Hugo’s thoughts on those who join a cause only after it is sure to succeed: “We can respect the struggle only when it is dangerous…only those who fight from the beginning deserve the final victory.”
He then goes on to rant about the difference between success and merit, and the crowd’s inability to tell them apart. I swear I’ve read this same rant about the Internet, business, and reality television more times than I can count.
Valjean, At Last!
On page 71, Jean Valjean makes his first appearance as he arrives in Digne. Note that we’re still in “Part 1: Fantine,” and there’s still no sign of her. The costume designer for the movie clearly read this description of him after his release from jail.
Two inns kick him out because he’s an ex-convict, so Valjean asks for lodging at the prison. They won’t take him because he’s an ex-con, and tell him he needs to get himself arrested. He ends up in the doghouse — literally — and even the dogs force him out.
The bishop’s sister and their servant are arguing over rumors of a dangerous stranger in town, and whether they should bolt the door, when Valjean knocks. Awkward.
His reputation having preceded him, Valjean gives up on keeping his status quiet, and blurts out his whole story as soon as he opens the door. After a whole chapter being tight-lipped and vague, everything just tumbles out and he just starts rambling. Come to think of it, everyone the Bishop meets seems to talk at length. He must have that effect on people.
And now we get to Valjean’s past as the provider for his widowed sister and her seven children. A bad winter left them with no food, no money, and no work, and that’s when he breaks a windowpane, steals a loaf of bread and gets sentenced to five years hard labor. His sister and her family vanish long before he gets out of prison. He gets one letter, and then nothing. The loss sheds some light on him taking in Cosette.
Victor Hugo really wants you to understand Jean Valjean’s state of mind after 19 years in prison — or lack thereof, as it’s basically turned him into a desperate, caged animal. You also get some idea of what Valjean was like before his prison sentence, something missing from the show.
Then Hugo shifts gears and starts telling about a ship and a man being swept overboard. It takes a few paragraphs to become clear that this isn’t a POV shift, but a metaphor for what happened to Valjean’s soul when he was abandonded by society.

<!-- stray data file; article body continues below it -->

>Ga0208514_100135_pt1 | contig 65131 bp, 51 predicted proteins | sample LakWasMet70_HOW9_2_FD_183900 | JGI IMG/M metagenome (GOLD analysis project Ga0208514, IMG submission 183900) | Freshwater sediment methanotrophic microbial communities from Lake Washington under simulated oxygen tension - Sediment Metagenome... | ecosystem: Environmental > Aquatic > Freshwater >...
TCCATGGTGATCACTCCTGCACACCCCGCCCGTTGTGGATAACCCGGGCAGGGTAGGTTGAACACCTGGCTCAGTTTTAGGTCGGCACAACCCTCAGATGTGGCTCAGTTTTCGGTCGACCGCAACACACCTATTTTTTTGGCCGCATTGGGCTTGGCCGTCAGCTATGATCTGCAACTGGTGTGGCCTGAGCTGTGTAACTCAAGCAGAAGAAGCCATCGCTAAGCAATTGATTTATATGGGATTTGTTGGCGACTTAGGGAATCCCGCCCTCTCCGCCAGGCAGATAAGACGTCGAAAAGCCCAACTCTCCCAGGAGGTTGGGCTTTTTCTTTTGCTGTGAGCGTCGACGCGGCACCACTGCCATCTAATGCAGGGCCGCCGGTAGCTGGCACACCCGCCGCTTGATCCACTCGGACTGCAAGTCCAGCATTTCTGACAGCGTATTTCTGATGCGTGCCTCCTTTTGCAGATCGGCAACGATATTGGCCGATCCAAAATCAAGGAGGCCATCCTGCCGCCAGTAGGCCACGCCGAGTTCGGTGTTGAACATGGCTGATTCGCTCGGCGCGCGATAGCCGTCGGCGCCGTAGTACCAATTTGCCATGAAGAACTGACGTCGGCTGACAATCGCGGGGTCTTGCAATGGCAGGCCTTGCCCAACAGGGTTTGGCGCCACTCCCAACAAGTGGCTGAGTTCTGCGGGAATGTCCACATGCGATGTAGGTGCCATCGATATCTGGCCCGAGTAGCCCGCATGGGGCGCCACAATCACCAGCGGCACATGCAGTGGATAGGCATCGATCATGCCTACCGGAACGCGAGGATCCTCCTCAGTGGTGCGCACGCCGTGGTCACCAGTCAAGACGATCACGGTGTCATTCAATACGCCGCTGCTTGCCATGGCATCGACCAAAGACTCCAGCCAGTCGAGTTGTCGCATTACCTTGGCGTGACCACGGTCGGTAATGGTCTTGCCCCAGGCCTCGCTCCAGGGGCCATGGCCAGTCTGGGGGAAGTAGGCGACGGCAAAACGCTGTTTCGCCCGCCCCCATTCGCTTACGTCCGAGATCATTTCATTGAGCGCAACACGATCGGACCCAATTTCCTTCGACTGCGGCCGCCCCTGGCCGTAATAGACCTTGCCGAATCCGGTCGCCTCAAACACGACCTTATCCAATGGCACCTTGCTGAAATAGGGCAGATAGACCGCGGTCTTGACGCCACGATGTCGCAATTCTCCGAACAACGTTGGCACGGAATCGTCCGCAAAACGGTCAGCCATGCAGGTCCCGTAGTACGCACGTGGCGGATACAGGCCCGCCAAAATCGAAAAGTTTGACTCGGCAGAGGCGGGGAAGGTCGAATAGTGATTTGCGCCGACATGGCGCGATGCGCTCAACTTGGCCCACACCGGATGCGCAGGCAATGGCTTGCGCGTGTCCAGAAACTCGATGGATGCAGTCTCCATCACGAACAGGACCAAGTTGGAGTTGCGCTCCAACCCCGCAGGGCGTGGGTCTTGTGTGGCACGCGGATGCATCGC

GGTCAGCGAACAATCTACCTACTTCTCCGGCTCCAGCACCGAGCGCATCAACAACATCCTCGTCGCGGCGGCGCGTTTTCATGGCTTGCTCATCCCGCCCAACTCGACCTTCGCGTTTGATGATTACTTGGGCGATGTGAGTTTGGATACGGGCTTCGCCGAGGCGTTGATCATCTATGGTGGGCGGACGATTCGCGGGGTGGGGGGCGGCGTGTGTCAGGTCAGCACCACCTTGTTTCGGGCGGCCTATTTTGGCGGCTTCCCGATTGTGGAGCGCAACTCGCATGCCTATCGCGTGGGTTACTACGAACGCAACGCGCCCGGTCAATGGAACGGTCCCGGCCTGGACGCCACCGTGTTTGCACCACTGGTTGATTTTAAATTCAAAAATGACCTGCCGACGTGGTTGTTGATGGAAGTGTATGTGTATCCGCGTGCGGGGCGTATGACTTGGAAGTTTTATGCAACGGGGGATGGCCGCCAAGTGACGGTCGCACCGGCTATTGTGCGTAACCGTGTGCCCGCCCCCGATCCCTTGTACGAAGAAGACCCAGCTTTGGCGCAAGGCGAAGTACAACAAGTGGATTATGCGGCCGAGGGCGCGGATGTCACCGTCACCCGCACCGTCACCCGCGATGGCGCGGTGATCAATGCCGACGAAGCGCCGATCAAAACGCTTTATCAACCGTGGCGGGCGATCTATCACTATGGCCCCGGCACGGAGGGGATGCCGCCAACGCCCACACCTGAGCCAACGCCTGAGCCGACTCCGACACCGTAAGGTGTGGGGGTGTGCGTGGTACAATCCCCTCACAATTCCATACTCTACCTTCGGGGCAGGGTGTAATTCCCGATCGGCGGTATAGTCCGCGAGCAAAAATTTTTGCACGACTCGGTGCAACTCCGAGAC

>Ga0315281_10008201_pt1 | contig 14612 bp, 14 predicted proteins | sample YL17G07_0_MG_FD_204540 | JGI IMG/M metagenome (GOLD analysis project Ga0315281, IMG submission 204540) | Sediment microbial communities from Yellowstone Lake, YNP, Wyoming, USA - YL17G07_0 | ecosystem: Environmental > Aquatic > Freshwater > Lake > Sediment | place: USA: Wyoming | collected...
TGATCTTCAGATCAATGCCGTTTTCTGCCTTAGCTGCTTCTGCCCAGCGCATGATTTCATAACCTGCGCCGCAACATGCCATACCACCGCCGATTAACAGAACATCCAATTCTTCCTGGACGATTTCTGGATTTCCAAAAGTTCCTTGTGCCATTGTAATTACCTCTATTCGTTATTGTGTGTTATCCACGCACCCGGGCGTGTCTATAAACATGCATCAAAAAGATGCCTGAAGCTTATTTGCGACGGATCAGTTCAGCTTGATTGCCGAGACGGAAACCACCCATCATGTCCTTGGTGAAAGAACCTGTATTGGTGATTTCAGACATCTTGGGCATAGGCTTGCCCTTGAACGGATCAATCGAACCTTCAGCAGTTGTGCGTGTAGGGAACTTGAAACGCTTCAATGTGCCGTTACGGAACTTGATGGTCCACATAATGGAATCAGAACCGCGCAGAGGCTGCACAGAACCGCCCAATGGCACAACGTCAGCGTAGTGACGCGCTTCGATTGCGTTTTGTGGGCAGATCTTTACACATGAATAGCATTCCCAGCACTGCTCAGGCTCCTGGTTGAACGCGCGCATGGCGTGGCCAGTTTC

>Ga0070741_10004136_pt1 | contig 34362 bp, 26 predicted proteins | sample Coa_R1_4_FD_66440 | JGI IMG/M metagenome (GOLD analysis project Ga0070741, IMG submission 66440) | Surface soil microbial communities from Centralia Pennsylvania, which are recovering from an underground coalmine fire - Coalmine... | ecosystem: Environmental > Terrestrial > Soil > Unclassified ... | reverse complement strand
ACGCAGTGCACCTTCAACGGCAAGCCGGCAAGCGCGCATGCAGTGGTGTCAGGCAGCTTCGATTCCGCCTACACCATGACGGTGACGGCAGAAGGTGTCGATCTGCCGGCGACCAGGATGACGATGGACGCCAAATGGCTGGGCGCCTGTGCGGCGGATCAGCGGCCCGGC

The theft of the silver, almost automatic in the musical, is a tense, suspenseful scene as Valjean wrestles with indecision.
You’ve got to love the bishop’s wit: An exchange the next morning: “Where’s the silver basket?” “Here you are.” “But it’s empty!” “So it’s the silver you’re worrying about? I can’t tell you where that is.” (Interestingly, it’s his idea to tell the police that he gave it to Valjean, not something he picks up and runs with as in the musical.)
It takes Valjean a whole day after he leaves Digne to process what’s happened, finally understanding when he realizes that he’s absent-mindedly stolen a coin from a small boy and that his first impulse is to find him and return it. “…in robbing the boy, he had committed an act of which he was no longer capable.” Valjean went for a long walk, met himself, and realized he didn’t like himself much.
At page 118 of Les Misérables, I’ve finished what, in the musical, is the prologue. Whoa. It is like a Wheel of Time book!
Update: thoughts from my next read-through.
Continue to Part 3 to meet Fantine, Cosette and the Thénardiers.
I’m re-reading Victor Hugo’s Les Misérables (the Norman Denny translation) after 20 years, and providing a running commentary on Twitter at
KelsonV @ReadingLesMis. I’ve expanded on this week’s comments here.
The book begins with Part One: Fantine, and opens with the Bishop of Digne. The first several chapters are mainly a character study of him, known to his flock as Msgr. Bienvenu, a kind-hearted soul who cares for those in need and still lays the verbal smackdown on anyone more self-absorbed than him (which seems to be everyone).
Victor Hugo not only worked out the Bishop’s household budget, but included it in the novel. To be honest, it is character building. The bishop allocates most of his “household expenses” to various charities.
The silver Valjean later tries to steal gets mentioned in passing as the only luxury he hangs onto, giving everything else to the poor…even when he goes off to bandit-controlled territory for two weeks and, instead of robbing him, they hand him the loot from another cathedral.
“Although it has no direct bearing on the tale we have to tell…” As I recall, there’s a lot of that, just not admitted.
The first time I read this I had no idea of the significance of the bishop speaking Languedoc.
This will have to be more than a lunchtime project, or it’s going to take months. I’d forgotten just how dense the book is. I only had two lunch hours to read this week, and I read 1/4 as many pages as I’d read of A Memory of Light in the same amount of time.
Update: thoughts from my next read-through.
Continue to part 2 as Jean Valjean makes his first appearance.